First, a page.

I don’t know how your university course started, but on day one of my pharmacy degree we were handed round a series of newspaper cuttings that reported deaths attributable to dispensing errors. This would be like welcoming medical students to their calling not with an image of Hippocrates, but Crippen, Mengele and Shipman. I was reminded of this as I read David Reissner’s blog in C+D last week.
This foremost pharmacy law specialist warned that it’s only a matter of time before we’re charged with manslaughter as a result of a prescribing error we didn’t identify by using the patient’s summary care record (SCR). “Not checking may be negligent if clinical judgement means SCR should be accessed,” he told me on Twitter. So to the infamous legal cases involving 100mg morphine and concentrated peppermint water, we may soon add “the unchecked penicillin allergy”.
Reading David’s article about our medico-legal accountability, I was put in mind of a phrase but unable to identify its origin without my favourite post-graduate tutor, Google. The phrase is, “With great power comes great responsibility” and it comes from the closing lines of the first Spiderman story in the 1962 comic “Amazing Fantasy”.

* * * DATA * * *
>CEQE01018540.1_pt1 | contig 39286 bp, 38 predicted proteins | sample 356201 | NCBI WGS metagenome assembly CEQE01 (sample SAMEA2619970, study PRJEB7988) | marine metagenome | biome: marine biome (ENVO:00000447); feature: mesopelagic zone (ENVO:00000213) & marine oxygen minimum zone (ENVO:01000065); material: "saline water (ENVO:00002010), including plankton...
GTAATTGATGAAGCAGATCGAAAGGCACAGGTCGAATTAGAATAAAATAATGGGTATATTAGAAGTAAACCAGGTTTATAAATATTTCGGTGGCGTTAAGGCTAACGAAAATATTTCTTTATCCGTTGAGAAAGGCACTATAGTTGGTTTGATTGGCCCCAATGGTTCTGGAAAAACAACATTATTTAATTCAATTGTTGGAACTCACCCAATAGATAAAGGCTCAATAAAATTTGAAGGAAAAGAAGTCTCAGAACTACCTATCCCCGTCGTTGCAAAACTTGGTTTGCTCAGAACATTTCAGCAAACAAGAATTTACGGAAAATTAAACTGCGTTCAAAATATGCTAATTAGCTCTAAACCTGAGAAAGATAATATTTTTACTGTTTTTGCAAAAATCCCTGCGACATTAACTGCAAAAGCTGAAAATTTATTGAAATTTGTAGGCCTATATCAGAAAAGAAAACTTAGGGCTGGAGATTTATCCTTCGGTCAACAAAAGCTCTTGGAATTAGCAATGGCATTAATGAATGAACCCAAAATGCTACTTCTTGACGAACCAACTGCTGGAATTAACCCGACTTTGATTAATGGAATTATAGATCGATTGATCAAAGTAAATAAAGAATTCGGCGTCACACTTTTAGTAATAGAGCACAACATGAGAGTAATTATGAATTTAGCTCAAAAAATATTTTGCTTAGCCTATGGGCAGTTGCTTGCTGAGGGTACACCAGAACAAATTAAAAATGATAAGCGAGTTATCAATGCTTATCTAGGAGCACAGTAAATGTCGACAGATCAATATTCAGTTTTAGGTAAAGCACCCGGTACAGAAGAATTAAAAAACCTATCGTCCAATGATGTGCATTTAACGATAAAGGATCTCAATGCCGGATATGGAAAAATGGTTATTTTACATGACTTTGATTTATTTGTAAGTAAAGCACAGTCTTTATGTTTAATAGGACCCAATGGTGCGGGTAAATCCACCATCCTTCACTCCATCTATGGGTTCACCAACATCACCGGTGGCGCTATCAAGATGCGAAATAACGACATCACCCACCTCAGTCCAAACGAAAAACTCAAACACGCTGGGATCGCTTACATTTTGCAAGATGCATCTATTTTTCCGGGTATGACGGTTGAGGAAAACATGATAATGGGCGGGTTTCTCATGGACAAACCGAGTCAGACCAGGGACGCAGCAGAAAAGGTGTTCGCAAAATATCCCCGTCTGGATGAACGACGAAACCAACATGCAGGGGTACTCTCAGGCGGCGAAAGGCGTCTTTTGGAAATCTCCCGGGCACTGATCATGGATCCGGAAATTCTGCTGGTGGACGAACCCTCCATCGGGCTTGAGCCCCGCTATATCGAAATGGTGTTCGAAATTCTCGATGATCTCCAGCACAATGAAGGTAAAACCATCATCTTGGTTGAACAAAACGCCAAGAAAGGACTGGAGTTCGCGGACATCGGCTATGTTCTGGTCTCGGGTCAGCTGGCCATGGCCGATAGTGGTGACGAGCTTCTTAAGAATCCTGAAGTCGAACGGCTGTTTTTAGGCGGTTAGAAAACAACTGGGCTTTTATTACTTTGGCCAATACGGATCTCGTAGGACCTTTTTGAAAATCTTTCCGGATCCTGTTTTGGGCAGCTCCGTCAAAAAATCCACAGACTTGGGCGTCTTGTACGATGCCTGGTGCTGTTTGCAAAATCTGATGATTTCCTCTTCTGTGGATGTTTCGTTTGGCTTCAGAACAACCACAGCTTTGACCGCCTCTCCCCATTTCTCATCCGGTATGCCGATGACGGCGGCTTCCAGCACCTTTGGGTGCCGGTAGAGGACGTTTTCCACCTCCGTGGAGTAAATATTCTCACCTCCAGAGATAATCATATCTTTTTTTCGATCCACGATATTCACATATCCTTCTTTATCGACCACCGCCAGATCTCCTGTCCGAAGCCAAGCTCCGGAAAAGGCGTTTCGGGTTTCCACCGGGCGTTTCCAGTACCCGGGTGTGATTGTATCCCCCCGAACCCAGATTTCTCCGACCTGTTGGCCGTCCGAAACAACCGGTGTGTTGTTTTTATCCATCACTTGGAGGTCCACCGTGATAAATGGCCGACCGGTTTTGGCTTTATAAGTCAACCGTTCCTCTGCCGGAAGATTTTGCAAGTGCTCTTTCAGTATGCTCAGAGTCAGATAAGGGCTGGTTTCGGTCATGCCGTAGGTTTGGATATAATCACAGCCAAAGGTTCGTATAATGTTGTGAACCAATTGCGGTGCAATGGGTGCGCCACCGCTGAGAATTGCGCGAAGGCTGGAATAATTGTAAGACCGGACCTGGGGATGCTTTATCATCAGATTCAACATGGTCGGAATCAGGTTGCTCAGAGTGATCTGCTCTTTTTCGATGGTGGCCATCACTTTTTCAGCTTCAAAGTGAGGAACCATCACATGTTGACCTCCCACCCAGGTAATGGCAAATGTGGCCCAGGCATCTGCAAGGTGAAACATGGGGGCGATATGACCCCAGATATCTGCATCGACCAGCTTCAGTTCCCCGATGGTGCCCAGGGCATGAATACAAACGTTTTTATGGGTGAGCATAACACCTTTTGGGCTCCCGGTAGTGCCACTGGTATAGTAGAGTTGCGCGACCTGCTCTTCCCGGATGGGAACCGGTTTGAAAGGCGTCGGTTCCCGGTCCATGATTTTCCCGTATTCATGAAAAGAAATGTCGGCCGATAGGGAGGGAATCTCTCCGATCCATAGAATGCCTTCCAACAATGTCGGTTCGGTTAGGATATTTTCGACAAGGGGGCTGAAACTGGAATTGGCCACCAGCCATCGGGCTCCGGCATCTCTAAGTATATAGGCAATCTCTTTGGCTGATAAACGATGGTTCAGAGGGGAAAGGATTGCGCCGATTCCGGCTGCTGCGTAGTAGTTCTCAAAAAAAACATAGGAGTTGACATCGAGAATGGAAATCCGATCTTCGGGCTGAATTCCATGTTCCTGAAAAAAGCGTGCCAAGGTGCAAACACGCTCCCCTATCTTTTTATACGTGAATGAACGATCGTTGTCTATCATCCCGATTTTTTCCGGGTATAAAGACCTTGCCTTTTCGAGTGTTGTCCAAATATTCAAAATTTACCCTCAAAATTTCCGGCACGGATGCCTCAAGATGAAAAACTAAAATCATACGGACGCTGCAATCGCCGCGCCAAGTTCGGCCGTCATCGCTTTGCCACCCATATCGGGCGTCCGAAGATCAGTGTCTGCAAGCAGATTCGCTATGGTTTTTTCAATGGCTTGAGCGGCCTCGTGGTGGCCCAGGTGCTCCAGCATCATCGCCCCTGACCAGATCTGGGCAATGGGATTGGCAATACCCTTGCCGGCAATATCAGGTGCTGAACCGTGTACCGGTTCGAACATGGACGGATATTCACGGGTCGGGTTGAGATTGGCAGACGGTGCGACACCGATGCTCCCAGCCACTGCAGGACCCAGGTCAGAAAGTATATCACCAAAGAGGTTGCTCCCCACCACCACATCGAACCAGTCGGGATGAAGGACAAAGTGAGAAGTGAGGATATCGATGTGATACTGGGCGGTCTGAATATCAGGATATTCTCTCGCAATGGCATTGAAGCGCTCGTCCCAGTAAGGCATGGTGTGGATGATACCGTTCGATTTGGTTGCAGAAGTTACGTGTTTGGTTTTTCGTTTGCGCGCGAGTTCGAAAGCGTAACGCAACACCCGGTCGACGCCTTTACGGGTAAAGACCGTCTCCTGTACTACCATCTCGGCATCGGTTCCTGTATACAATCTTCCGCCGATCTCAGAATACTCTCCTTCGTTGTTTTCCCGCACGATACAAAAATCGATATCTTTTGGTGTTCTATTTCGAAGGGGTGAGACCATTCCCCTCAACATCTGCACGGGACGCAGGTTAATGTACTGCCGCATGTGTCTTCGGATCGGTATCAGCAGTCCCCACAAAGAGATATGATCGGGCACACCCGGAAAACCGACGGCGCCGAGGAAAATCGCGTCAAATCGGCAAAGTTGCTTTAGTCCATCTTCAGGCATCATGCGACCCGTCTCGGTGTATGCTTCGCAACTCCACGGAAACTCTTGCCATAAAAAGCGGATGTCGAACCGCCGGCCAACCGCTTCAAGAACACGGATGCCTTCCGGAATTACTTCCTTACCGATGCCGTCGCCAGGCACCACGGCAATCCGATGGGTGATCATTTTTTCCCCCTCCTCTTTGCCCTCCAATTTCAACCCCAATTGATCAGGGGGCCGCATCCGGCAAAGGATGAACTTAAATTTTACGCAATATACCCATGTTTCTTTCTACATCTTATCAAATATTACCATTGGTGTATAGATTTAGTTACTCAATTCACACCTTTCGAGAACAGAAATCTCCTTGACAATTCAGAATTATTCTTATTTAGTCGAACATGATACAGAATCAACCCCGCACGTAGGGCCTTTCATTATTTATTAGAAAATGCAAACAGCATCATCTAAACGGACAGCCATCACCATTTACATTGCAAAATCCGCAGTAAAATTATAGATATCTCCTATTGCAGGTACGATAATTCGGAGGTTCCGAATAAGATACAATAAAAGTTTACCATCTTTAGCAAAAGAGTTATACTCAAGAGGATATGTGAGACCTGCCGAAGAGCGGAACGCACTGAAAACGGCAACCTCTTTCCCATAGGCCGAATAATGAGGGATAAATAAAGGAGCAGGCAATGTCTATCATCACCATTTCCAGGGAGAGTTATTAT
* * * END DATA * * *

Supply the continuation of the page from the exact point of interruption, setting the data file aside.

It is just as true when applied to the dichotomy between our clinical services and dispensing. We are forever being encouraged – forced some might say – into moving away from just handing over pills, to take responsibility for ever more complex clinical roles. Yet it seems we cannot escape the consequences of harm resulting from the supply aspect of our role.
It may be no excuse that an experienced and highly qualified doctor with access to the patient’s full care record – not just a summary – unwittingly prescribes an antibiotic to which the patient has a serious allergy. Nor does it matter if that box of penicillin is dispensed via an off-site “hub and spoke” supply system, or if the final check is completed by an accuracy checking technician. When the patient hits the floor, the blame travels in the direction of the responsible pharmacist.
Reading more about legal action against a responsible pharmacist also suggests as great responsibility does not come with great power. It just comes with trying to do a good job in ever more stressful situations. This stress is only enhanced by a £2,000 drop in dispensing income for the coming two months alone, which for many pharmacies equates to 150-250 hours of dispensary staffing.
And despite seven years of campaigning and two changes of government since Elizabeth Lee was handed a suspended prison sentence for a dispensing error, these remain a criminal, rather than a professional, matter. If we find a way to address this in my lifetime, that really will be an Amazing Fantasy story.